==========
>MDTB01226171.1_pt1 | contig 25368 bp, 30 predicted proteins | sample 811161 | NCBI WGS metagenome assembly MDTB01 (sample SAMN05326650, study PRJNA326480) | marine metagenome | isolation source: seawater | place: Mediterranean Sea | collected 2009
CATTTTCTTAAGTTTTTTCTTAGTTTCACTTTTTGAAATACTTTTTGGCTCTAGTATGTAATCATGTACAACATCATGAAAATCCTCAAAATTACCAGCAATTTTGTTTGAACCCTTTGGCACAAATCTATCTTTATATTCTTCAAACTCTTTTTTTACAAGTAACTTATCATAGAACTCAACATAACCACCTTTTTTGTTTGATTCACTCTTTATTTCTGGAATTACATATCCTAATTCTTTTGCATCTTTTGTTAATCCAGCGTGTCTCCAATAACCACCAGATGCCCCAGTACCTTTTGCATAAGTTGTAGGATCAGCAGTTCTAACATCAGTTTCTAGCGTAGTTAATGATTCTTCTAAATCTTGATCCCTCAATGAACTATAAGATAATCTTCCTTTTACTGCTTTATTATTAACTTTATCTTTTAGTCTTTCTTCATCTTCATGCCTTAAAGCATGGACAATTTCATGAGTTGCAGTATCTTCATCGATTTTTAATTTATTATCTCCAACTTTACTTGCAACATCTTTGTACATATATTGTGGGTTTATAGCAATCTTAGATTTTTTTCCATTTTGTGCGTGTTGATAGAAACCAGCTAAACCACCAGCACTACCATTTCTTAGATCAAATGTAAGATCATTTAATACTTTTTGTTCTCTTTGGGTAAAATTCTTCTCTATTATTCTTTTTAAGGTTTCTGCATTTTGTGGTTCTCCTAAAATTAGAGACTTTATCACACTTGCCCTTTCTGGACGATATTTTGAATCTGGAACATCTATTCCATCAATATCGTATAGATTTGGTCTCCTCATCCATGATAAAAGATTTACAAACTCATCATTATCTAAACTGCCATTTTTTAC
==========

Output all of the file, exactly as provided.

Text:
>MDTB01226171.1_pt1 | contig 25368 bp, 30 predicted proteins | sample 811161 | NCBI WGS metagenome assembly MDTB01 (sample SAMN05326650, study PRJNA326480) | marine metagenome | isolation source: seawater | place: Mediterranean Sea | collected 2009
CATTTTCTTAAGTTTTTTCTTAGTTTCACTTTTTGAAATACTTTTTGGCTCTAGTATGTAATCATGTACAACATCATGAAAATCCTCAAAATTACCAGCAATTTTGTTTGAACCCTTTGGCACAAATCTATCTTTATATTCTTCAAACTCTTTTTTTACAAGTAACTTATCATAGAACTCAACATAACCACCTTTTTTGTTTGATTCACTCTTTATTTCTGGAATTACATATCCTAATTCTTTTGCATCTTTTGTTAATCCAGCGTGTCTCCAATAACCACCAGATGCCCCAGTACCTTTTGCATAAGTTGTAGGATCAGCAGTTCTAACATCAGTTTCTAGCGTAGTTAATGATTCTTCTAAATCTTGATCCCTCAATGAACTATAAGATAATCTTCCTTTTACTGCTTTATTATTAACTTTATCTTTTAGTCTTTCTTCATCTTCATGCCTTAAAGCATGGACAATTTCATGAGTTGCAGTATCTTCATCGATTTTTAATTTATTATCTCCAACTTTACTTGCAACATCTTTGTACATATATTGTGGGTTTATAGCAATCTTAGATTTTTTTCCATTTTGTGCGTGTTGATAGAAACCAGCTAAACCACCAGCACTACCATTTCTTAGATCAAATGTAAGATCATTTAATACTTTTTGTTCTCTTTGGGTAAAATTCTTCTCTATTATTCTTTTTAAGGTTTCTGCATTTTGTGGTTCTCCTAAAATTAGAGACTTTATCACACTTGCCCTTTCTGGACGATATTTTGAATCTGGAACATCTATTCCATCAATATCGTATAGATTTGGTCTCCTCATCCATGATAAAAGATTTACAAACTCATCATTATCTAAACTGCCATTTTTTAC